The Alzheimer’s Puzzle: Pieces of Progress in Treatment

Laura Child
By Laura Child

As a global population, we are living longer and healthier lives, but the knock-on effect of that is a greater burden of many chronic diseases. One such disease is Alzheimer’s, which is a degenerative brain disease and the most common form of dementia.

Strategic Brand Consultant, Laura Child, explores the disease’s history and developments in game-changing treatment.

According to Alzheimer’s Disease International, more than 55 million people worldwide were living with dementia in 2020, and 10 million new cases are diagnosed each year. It is expected that this figure will double every 20 years. Whilst I consider myself to be in the very fortunate position of having my grandparents live long enough to see my own children grow and thrive, it is hard to see them deteriorate because of dementia.

Despite its high prevalence, research has shown that most cases go undiagnosed, leading to a high treatment gap, particularly in low- and middle-income countries. Whilst a new case arises every 3 seconds globally, it is approximated that only 25% of those suffering from dementia have received a formal diagnosis.

There is no cure for Alzheimer’s Disease right now. Many patients who have access to treatment receive a combination of drug and non-drug treatments. Whilst existing drug-based treatments are unable to stop or alter the progression of dementia, there is significant research into developing more efficacious treatments, and hopefully a cure.

One exciting new development is the monoclonal antibody treatment ‘Lecanemab’, which has been developed by Eisai and marketed under the name of LEQEMBI. Strong phase 3 trial data showed that Lecanemab was able to remove amyloid and tau proteins from the brains of patients affected by early-onset Alzheimer’s, which was associated with moderately less decline in measures of cognition and function than placebo. Having gained FDA approval for use in the US in July 2023, the UK’s MHRA is currently reviewing the use of Lecanemab under the accelerated ‘Innovative Licensing and Access Pathway’ (ILAP). Lecanemab is not a cure, but it is the first approved treatment targeting the underlying biology of Alzheimer’s with an impact on the course of the disease in a meaningful way.

Eli Lilly has developed Donanemab, which is a liquid immunotherapy designed to clear amyloid plaques from the brain. It has shown some promising results in a large phase 3 trial. Eli Lilly also has another promising immunotherapy called Remternetug, also in trials for early-onset Alzheimer’s Disease.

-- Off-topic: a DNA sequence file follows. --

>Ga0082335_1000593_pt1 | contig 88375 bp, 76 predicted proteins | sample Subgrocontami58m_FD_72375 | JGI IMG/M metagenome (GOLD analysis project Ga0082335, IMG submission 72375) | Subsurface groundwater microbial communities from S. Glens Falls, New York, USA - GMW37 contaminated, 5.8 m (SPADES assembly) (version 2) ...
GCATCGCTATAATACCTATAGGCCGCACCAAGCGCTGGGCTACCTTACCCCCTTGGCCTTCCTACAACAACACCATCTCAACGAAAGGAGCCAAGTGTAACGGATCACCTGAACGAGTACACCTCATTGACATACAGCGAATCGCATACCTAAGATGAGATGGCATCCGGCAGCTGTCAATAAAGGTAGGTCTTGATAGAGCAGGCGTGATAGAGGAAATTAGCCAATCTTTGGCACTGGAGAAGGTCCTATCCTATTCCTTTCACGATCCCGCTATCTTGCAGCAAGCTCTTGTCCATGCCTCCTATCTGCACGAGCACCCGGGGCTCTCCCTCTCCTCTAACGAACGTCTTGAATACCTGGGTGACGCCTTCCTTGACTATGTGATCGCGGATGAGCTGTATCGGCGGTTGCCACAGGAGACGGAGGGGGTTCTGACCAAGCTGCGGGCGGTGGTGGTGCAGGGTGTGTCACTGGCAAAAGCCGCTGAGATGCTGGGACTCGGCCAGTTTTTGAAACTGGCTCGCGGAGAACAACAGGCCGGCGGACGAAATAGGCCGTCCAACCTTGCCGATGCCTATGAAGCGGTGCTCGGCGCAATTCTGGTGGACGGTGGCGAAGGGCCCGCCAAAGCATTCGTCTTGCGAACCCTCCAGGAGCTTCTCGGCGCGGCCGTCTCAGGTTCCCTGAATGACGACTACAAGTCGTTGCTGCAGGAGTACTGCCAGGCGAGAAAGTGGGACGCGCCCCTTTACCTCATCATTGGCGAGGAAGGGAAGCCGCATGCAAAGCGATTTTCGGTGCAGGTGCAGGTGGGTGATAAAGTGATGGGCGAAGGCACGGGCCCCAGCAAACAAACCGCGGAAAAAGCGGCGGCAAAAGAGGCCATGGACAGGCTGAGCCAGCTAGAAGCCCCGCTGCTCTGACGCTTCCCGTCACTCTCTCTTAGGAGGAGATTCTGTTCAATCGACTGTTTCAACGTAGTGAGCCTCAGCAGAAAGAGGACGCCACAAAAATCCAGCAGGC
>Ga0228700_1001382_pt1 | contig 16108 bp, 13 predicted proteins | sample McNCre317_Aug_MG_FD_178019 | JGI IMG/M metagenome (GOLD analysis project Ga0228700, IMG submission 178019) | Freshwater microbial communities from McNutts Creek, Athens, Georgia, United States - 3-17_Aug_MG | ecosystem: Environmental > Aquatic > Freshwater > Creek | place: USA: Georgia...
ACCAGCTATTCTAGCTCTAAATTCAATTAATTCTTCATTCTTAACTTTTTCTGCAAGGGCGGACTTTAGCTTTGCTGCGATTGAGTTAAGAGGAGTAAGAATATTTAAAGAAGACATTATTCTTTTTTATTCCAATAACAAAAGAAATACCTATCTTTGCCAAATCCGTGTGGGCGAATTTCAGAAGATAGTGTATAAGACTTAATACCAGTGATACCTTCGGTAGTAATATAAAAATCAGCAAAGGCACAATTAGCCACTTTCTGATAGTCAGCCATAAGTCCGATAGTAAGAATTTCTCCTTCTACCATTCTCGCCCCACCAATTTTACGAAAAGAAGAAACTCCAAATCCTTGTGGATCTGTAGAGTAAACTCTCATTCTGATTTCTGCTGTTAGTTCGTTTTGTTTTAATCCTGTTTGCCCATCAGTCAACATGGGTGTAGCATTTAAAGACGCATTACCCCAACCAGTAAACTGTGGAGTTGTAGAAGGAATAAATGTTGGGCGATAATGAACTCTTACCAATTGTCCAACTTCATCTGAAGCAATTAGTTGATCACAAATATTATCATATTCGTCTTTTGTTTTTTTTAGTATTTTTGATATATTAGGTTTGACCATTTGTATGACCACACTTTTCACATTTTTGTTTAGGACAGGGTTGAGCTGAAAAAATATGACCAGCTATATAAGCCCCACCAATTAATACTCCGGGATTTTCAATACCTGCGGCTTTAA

Scientists continue to research the disease to better understand how to diagnose it more effectively, and how to slow its progression. In September 2023, an article in the prestigious Science by University College London journal and Belgium’s KU Leuven revealed a new connection between abnormal proteins and cell death. Accumulation of amyloid in the brain creates local inflammation and change in the chemistry of cells, which in turn causes brain cells to trigger their own death. The key finding is that this “necroptosis” was determined to be caused by a molecule called MEG3, and more importantly, the brain cells survived when the team was able to block MEG3.

This therapeutic potential led Prof Bart De Strooper to tell the BBC, “For the first time we get a clue to how and why neurons die in Alzheimer’s disease. There’s been a lot of speculation for 30-40 years, but nobody has been able to pinpoint the mechanisms.”

There are currently a whopping 700 clinical trials listed on either recruiting or preparing to recruit that are related to Alzheimer’s Disease and dementia, covering both drug and non-drug treatments. The momentum to tackle this disease is clearly growing, providing hope to those affected by the disease, and their loved ones. As inspirational companies are advancing incredible new therapies in the field of dementia – I feel privileged to support them on their mission to market.

I have seen firsthand with my grandparents that the pathway to diagnosis can be anything but clear, yet the ability to get a formal diagnosis can make all the difference in accessing the right information, support, treatment, and care, at the right time. This highlights the critical importance of awareness campaigns, which encourage people to seek diagnosis and gain treatment during the early stages of disease onset.

On this World Alzheimer’s Day, we show our heartfelt support to the millions of lives that are affected by all forms of dementia, both to the patients and the caregivers around them, and stand alongside those who dedicate their lives to better understanding dementia, and how we can treat it.


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